While some of these changes may have been expected after the initial announcement of the Privacy Sandbox, the biggest difference on Android 12 for advertisers is how GAID is managed. From the start – when GAID was first launched – users were able to opt out of targeted advertising. However, GAID could still be used for limited purposes outside of outright advertising, such as attribution, analytics, and fraud prevention. Anyone could also choose to reset their GAID at any time, effectively erasing any personal data gathered about them to start afresh. With Android 12 users have more options. On top of being able to reset GAID, users can now delete it entirely. Once a user opts out, GAID is completely wiped out and changed into a string of zeros

With all that being said, Google is making an effort to ensure that alternatives to GAID are in place. Unlike with ATT, none of these changes happen instantly, or without the feedback of industry stakeholders, so advertisers will still have a reliable platform to advertise on.

The Newest Update: Google’s Privacy Sandbox for Android

After the sneak peek of Android 12, the long-awaited beta release of Google’s Privacy Sandbox arrived earlier this year. But what exactly is the Privacy Sandbox and why is it shaking up the industry once again?

According to the Privacy Sandbox website, the goal of this initiative is to balance user privacy with the needs of businesses and developers by reducing cross-site and cross-app tracking, while still keeping online content free for everyone.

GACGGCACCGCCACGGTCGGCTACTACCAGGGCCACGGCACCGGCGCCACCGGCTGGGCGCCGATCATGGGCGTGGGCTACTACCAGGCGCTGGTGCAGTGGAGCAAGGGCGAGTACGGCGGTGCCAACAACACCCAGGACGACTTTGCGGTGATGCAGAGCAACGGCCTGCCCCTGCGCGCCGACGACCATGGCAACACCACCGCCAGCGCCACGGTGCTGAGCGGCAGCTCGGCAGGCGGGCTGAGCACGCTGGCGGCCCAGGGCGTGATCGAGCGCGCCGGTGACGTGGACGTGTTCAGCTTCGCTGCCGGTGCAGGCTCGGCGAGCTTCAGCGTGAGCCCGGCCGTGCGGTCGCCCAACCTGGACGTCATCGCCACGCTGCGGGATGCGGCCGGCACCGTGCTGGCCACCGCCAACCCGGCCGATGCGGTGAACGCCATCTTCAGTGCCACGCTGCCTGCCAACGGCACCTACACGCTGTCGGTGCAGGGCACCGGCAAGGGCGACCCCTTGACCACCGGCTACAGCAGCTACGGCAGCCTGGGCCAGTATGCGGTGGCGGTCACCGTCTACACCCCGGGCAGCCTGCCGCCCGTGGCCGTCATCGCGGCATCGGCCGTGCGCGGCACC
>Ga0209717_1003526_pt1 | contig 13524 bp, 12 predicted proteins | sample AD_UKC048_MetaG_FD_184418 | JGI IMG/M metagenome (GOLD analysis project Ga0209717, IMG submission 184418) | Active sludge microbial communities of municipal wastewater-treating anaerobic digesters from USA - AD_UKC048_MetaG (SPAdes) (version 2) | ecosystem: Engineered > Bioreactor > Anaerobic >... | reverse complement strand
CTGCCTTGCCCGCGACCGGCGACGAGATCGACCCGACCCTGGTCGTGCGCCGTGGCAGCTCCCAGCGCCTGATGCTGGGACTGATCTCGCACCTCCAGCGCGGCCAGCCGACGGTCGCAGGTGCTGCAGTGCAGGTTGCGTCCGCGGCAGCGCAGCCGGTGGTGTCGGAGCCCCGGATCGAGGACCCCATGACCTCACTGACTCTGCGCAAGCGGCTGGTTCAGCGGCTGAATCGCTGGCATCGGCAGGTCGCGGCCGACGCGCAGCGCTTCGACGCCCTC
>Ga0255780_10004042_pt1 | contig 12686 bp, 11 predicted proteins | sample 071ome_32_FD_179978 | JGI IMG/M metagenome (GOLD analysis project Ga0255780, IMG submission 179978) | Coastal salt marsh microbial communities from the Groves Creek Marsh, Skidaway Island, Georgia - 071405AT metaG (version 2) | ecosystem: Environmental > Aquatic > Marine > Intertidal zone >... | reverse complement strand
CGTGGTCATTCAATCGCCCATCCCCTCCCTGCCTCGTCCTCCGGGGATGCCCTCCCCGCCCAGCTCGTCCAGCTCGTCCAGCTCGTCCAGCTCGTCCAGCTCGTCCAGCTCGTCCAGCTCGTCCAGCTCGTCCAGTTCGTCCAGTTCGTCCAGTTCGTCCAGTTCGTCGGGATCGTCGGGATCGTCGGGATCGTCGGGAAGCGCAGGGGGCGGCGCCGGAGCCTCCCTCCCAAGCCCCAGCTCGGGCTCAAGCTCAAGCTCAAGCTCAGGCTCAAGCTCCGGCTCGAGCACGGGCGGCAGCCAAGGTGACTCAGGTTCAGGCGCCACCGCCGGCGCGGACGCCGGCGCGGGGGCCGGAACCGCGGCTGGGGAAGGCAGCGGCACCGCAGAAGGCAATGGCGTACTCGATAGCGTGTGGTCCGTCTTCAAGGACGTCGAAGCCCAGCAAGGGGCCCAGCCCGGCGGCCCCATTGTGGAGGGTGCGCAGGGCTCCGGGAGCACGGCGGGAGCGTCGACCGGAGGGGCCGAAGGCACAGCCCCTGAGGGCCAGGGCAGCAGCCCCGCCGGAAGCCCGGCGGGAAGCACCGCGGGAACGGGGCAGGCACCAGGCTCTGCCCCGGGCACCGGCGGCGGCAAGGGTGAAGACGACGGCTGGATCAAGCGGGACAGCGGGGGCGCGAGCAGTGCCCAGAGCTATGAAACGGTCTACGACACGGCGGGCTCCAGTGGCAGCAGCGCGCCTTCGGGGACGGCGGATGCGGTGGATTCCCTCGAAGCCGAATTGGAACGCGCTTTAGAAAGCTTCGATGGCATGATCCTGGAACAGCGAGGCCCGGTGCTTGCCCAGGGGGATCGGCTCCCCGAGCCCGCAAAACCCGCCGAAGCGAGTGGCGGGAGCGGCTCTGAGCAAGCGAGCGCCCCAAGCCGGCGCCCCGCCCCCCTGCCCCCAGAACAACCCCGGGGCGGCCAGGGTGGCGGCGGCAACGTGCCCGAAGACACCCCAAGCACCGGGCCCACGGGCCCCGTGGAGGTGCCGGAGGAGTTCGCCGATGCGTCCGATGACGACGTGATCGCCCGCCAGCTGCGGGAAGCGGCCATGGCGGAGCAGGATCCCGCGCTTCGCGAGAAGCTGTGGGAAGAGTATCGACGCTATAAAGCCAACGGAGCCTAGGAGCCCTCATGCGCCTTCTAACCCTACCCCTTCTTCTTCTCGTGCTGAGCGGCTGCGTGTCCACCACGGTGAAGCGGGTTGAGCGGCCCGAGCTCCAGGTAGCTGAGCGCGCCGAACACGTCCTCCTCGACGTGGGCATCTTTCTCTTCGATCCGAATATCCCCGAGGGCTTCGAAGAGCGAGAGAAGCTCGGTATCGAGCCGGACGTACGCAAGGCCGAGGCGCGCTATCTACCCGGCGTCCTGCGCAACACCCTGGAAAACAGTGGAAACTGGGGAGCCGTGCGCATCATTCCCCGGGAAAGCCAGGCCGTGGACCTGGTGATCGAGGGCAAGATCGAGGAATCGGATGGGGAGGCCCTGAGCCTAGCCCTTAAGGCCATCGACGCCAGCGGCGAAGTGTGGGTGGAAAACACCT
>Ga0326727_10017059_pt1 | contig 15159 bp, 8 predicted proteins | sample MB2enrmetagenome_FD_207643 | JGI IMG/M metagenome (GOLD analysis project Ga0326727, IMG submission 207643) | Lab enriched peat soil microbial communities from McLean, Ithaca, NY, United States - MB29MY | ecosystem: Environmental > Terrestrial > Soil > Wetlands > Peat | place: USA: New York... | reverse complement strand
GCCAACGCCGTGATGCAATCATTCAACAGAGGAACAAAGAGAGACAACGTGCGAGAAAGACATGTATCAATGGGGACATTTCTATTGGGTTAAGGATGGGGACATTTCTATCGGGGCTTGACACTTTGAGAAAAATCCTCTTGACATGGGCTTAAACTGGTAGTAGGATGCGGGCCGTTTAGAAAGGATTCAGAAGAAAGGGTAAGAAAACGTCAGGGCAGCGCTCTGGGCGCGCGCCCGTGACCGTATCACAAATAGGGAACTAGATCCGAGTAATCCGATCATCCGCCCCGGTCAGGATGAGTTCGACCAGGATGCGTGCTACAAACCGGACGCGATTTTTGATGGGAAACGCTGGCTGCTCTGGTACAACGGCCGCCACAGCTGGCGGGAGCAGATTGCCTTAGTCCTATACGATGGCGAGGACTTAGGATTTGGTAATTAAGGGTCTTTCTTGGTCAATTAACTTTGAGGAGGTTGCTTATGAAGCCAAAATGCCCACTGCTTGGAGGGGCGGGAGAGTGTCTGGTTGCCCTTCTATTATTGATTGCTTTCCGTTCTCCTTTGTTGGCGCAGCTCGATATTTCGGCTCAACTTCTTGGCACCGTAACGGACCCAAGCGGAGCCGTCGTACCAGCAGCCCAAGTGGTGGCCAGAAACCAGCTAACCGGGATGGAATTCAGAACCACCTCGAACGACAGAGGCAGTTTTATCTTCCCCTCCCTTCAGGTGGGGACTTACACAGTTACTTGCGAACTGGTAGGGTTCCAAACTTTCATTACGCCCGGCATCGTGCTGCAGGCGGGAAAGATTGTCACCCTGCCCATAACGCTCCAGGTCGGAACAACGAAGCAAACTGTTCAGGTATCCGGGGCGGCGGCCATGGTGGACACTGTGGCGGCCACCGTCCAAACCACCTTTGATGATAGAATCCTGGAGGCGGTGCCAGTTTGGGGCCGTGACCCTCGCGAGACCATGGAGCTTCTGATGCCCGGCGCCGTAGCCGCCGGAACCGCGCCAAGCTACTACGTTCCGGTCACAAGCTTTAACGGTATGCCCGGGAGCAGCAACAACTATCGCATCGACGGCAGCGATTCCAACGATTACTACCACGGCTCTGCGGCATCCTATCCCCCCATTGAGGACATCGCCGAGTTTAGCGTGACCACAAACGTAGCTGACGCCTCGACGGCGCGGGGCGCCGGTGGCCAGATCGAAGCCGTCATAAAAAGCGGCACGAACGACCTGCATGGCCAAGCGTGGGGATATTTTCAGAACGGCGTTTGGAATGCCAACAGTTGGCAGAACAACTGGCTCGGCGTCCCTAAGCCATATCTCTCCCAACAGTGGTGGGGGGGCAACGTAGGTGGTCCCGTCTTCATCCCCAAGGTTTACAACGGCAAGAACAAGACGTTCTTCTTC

While some might say that Google’s Privacy Sandbox is comparable to Apple’s App Tracking Transparency, they are not. They are two wildly different approaches to addressing the privacy concerns around online tracking. 

ATT requires app developers to obtain user consent through a pop-up message before tracking their data across apps and websites owned by other companies for advertising purposes. Google’s Privacy Sandbox provides privacy-preserving APIs that enable personalized advertising without revealing individual user data. 

With the upcoming deprecation of GAID, the APIs are designed to help advertisers target relevant ads to groups of users with similar interests, without revealing individual user data.